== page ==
One question that has cropped up following the monetary policy review is whether there is a return to the days of high inflation, higher interest rates and modest economic growth reminiscent of UPA-II? The RBI, which hiked the key rates by 25 basis points for the first time since January 28, 2014, has however claimed to the contrary. Sticking to 7.4 per cent GDP growth and 4 per cent inflation — plus or minus two per cent — target during current fiscal presents a different economic story going forward. Yet, not many economists and multilateral organisations believe in the RBI narrative of resilience in the Indian economy while governor Urjit Patel has been emphatic on the possible achievements round the corner.
How does the economy under Narendra Modi compare with Manmohan Singh’s term in office? Even at 7.3 per cent as estimated by the World Bank, India will continue to be the fastest growing major emerging economy globally. India’s numero uno position will continue in 2019 and 2020 with a seven per cent plus GDP growth that would be way ahead of China.
The acid test for RBI would be in reining-in core inflationary pressure with consumer price inflation touching 5.3 per cent in May 2018, Indian basket crude prices that surged 12 per cent to $74 in mid-May from $66 per barrel in April this year.
Patel and his five-member monetary policy committee seem to have opted for a ‘pre-emptive’ strike on rising inflationary pressure by unanimously voting for a hike in repo and reverse repo rates by 25 basis points to 6.25 per cent and 6 per cent respectively. Though inflation reported in the last quarter was 4.9 per cent and by its own estimates, it would not cross 4.7 per cent in the next six months, RBI seems reasonably convinced that a hike in interest rates will not be a drag on the growth impulses. Several industry groups and economists agree with RBI’s assessment that GDP growth at 7.4 per cent does not need money policy boost. What could perhaps hurt the economy and GDP growth is a possible second hike in interest rates during this financial year, if crude prices continue to firm up.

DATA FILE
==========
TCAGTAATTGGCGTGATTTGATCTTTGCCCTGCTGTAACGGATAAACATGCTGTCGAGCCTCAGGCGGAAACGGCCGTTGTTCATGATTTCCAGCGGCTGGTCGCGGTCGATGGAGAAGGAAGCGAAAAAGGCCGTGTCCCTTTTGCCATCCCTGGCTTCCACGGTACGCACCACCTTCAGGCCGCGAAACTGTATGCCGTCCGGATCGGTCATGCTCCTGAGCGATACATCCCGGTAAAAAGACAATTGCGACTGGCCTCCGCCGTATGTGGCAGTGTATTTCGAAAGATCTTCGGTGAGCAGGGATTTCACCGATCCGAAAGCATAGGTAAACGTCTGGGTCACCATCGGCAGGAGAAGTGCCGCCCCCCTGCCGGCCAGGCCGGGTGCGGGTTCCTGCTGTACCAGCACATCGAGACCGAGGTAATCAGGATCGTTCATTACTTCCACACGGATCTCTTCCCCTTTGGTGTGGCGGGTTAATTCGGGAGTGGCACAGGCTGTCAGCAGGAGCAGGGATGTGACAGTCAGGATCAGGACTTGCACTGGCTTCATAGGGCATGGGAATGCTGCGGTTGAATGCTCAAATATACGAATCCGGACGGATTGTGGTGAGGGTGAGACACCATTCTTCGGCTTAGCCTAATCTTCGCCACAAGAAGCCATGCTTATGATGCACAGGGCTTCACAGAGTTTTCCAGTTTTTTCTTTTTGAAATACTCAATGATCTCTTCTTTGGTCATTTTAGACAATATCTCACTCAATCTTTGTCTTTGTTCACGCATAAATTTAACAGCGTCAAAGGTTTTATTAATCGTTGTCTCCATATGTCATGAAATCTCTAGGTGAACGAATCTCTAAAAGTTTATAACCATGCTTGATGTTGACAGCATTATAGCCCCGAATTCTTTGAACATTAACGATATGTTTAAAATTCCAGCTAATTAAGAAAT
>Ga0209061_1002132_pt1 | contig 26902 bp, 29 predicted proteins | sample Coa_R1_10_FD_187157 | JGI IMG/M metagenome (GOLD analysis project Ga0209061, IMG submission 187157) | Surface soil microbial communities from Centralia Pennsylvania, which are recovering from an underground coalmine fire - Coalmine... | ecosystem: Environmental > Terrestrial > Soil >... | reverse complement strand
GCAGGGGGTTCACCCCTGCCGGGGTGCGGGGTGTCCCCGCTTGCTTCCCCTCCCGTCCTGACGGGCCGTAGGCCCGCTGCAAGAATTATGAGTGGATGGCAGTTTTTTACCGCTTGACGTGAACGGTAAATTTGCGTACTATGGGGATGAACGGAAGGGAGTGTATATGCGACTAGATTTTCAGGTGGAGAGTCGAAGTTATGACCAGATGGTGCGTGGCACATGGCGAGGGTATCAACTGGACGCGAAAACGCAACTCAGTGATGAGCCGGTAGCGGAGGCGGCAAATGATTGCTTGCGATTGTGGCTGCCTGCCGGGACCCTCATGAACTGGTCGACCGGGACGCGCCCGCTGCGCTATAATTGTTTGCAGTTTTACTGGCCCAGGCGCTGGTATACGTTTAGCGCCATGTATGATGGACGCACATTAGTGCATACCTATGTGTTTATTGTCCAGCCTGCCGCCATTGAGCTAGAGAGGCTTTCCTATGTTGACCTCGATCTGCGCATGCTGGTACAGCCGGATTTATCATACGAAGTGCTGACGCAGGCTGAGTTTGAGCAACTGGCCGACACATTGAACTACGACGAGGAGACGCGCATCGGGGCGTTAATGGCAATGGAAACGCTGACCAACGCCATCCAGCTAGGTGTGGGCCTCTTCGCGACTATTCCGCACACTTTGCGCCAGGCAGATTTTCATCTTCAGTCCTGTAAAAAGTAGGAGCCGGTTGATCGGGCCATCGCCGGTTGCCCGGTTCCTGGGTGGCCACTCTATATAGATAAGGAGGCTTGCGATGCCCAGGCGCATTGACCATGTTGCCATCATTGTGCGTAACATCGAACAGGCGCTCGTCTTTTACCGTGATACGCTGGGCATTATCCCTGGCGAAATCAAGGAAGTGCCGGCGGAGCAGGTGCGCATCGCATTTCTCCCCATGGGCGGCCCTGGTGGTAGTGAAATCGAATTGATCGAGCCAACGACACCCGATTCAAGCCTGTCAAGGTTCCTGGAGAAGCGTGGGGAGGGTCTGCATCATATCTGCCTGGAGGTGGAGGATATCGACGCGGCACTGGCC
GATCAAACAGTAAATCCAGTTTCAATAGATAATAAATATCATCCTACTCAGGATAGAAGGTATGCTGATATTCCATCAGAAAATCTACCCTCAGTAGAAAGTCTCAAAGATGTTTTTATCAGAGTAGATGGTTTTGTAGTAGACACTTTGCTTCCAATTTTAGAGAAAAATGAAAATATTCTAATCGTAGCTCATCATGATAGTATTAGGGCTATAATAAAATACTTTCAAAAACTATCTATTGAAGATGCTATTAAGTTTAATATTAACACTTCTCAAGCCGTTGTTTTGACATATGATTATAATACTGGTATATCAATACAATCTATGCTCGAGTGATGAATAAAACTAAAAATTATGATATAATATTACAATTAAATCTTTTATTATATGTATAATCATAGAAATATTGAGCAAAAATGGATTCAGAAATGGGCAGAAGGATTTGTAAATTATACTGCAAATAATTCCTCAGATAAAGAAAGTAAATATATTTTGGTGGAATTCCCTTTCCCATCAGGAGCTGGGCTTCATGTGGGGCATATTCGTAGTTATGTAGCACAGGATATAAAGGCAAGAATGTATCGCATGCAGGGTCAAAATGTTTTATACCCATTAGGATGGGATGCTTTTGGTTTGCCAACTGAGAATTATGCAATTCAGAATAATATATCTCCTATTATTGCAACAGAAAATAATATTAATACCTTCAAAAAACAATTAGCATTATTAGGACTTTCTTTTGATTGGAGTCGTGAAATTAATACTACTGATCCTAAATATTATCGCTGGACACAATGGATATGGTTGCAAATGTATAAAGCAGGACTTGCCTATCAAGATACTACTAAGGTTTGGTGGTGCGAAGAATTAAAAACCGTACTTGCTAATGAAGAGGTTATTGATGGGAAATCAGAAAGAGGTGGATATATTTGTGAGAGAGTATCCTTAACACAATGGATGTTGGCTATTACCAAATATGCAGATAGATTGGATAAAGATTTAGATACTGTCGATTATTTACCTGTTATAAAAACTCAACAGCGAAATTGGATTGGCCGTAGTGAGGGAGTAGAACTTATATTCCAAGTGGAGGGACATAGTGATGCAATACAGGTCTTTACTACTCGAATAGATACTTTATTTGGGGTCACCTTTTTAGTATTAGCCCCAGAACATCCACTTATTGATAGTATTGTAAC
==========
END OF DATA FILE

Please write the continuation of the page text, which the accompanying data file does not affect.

The RBI governor has asserted that the central bank does not wish to slow down capital expenses or hit industrial output by enhancing the cost of debt funds. The central bank’s neutral stance also reflects flexibility going forward awaiting data inputs by July 31 when the MPC meets to reassess its policy options.
In the meantime, there is no denying the fact that auto, home and consumer loans for individuals and corporate debt for companies will become a bit more expensive. A big section of the industry believes that consumption demand may be hit owing to higher interest rates. But, RBI does not subscribe to this view.
More than the reduction in interest rates, bracketing housing loans as part of ‘priority sector lending’ is a significant move by the RBI governor Patel. This will give a big fillip to prime minister Narendra Modi’s campaign to provide houses to all. The second big point made by the RBI governor was on ‘valuation of state development loans’ that were credible instruments like central government debt paper. The RBI and the government may have few options to tide over the tipping point before Modi seeks a second term in April next year.